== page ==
Dina Anderson, MD is a Clinical Instructor at Mount Sinai Medical Center in New York, where she is also in private practice.

The term “volumizing” was first used in the aesthetic community around the time of the approval of Sculptra Aesthetic (Galderma) in the early 2000s. Since then, it's become a popular buzzword often associated with the use of fillers. Now, with the recent approval of Juvederm Voluma XC (Allergan), volumization has officially entered the aesthetic lexicon. Even dermatologists fresh out of residency appear to have a basic understanding of the concept and perhaps some elementary competence with the various techniques used to volumize the face. So what, exactly, does it mean to “volumize” with fillers? Now that the market has expanded and our use and understanding of these agents is evolving, perhaps it is fitting to reflect on what these terms mean and how they translate into practice.


When toxins were first introduced in aesthetic medicine, it didn't take long for brand recognition to take hold. Seemingly everyone knew about Botox Cosmetic (Allergan), even those individuals who never have been treated or considered the procedure. The evolution of fillers has been quite different. With more products available and less brand recognition, the public perception of fillers likely derived from the term “filler” itself. For many patients and even physicians, fillers were used quite literally to fill areas, such as fine lines and wrinkles, as well as for lip augmentation.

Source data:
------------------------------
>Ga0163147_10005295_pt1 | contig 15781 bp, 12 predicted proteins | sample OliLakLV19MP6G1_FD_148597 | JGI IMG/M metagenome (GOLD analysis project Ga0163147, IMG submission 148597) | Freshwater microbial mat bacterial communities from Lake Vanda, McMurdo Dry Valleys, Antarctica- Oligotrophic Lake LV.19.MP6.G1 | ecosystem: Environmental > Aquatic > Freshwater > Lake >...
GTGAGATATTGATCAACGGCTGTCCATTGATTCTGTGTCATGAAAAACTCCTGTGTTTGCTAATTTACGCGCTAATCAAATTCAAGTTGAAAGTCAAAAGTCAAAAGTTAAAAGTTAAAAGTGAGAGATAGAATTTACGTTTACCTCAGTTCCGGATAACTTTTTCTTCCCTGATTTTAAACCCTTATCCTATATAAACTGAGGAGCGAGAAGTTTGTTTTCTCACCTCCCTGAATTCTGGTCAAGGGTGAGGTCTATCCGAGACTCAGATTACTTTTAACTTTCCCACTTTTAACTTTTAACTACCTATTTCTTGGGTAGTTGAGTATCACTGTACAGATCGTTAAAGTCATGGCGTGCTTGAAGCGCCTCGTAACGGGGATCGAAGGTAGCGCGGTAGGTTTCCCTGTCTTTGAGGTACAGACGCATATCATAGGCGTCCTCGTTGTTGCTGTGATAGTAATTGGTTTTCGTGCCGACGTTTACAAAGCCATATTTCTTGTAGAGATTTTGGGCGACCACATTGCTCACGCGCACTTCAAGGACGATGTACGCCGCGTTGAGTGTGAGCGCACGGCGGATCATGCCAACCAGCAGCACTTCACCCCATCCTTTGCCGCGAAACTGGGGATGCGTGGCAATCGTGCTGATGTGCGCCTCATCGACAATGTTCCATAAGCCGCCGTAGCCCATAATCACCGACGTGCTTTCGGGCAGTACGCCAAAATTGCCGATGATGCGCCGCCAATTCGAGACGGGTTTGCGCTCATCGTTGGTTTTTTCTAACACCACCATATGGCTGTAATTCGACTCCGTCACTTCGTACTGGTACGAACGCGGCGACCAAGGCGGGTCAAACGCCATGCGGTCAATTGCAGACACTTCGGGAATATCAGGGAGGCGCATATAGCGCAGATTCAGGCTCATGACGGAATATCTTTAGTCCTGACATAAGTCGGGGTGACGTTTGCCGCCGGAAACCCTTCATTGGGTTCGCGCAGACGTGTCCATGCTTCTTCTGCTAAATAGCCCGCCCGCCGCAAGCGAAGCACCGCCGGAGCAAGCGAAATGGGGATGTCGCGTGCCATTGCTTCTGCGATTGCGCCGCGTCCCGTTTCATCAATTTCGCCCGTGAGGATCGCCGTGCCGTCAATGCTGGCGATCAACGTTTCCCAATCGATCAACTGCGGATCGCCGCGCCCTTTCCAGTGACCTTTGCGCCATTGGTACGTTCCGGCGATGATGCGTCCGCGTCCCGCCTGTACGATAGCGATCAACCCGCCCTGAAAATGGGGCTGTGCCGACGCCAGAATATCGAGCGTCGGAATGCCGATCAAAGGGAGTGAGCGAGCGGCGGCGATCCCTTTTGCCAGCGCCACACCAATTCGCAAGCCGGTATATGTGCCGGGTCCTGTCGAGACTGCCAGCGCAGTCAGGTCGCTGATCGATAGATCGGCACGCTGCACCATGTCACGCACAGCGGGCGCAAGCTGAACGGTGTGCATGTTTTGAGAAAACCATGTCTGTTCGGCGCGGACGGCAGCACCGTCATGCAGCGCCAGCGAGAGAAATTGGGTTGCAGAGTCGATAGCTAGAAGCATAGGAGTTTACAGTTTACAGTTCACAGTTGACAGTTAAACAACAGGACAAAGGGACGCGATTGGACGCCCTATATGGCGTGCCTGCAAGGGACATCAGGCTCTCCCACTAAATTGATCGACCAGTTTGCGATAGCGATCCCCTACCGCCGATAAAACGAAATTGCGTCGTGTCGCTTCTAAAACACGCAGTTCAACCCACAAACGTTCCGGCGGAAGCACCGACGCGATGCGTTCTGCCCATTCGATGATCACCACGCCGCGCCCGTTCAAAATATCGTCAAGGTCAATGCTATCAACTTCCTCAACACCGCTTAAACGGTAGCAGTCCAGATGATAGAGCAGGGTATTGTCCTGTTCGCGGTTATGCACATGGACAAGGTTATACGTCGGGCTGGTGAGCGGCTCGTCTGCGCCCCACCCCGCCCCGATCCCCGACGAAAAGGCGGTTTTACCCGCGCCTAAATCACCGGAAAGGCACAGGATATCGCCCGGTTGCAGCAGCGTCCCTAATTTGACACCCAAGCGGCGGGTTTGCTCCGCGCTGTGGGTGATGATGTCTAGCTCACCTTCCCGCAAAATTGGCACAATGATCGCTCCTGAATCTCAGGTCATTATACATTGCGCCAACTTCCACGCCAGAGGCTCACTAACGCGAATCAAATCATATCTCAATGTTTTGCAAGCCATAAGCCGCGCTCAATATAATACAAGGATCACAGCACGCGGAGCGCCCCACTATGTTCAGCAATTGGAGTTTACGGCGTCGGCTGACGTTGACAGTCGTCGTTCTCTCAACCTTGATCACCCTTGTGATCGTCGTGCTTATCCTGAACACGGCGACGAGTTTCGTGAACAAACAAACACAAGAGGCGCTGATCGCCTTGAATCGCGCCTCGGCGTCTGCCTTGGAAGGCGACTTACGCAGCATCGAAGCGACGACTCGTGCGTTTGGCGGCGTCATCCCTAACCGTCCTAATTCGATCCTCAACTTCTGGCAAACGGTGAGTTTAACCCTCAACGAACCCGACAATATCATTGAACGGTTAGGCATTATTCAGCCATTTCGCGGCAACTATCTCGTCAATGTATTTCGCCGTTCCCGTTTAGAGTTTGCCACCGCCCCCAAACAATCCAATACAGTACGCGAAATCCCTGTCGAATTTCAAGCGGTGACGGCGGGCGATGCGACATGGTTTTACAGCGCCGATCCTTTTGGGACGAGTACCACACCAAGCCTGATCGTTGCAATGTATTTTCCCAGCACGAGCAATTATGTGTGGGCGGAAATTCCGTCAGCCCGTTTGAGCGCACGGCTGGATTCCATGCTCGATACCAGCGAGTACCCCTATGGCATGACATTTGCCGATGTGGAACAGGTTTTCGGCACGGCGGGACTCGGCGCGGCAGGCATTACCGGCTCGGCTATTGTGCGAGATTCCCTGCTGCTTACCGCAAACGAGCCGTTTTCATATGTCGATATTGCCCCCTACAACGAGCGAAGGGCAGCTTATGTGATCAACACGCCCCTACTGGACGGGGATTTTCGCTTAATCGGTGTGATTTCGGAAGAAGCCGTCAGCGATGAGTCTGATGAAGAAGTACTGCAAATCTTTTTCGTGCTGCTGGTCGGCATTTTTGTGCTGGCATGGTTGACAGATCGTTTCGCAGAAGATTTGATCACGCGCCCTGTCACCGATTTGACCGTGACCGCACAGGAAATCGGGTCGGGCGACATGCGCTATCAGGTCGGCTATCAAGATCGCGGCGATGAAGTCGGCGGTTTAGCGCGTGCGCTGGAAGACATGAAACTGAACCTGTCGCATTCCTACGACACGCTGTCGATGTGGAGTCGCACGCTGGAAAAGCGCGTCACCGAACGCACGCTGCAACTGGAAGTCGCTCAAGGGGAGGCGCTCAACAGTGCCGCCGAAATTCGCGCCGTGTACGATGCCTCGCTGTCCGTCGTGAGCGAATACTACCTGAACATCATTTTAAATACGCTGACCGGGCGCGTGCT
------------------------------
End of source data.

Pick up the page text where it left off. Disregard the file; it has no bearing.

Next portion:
“Filling” represents an elementary perspective of how these products should be used to enhance facial appearance. As the market expands and physicians discover newer, subtler uses for these varying agents, one can more appropriately consider the breadth of what these products can accomplish. In short, volumizing is about seeing the face in three dimensions, rather than chasing lines and filling wrinkles. It is about understanding the architecture of the face and enhancing it in subtle ways to accentuate certain areas, while respecting individual variations in facial shape.


Accompanying the trend from “filling” to volumizing has been a greater public awareness about non-invasive aesthetic procedures. Patients are generally more informed about certain modalities and agents when they arrive at your office. Rather than simply identifying a need and a desired outcome, many patients have specific products in mind at the consultation. This can be both good and bad for physicians; good in the sense that patients require less hand-holding through the explanation and treatment process, but potentially bad in that they may have preconceived notions about their needs and unrealistic outcomes from a lay beauty article or television show that led them to your door in the first place.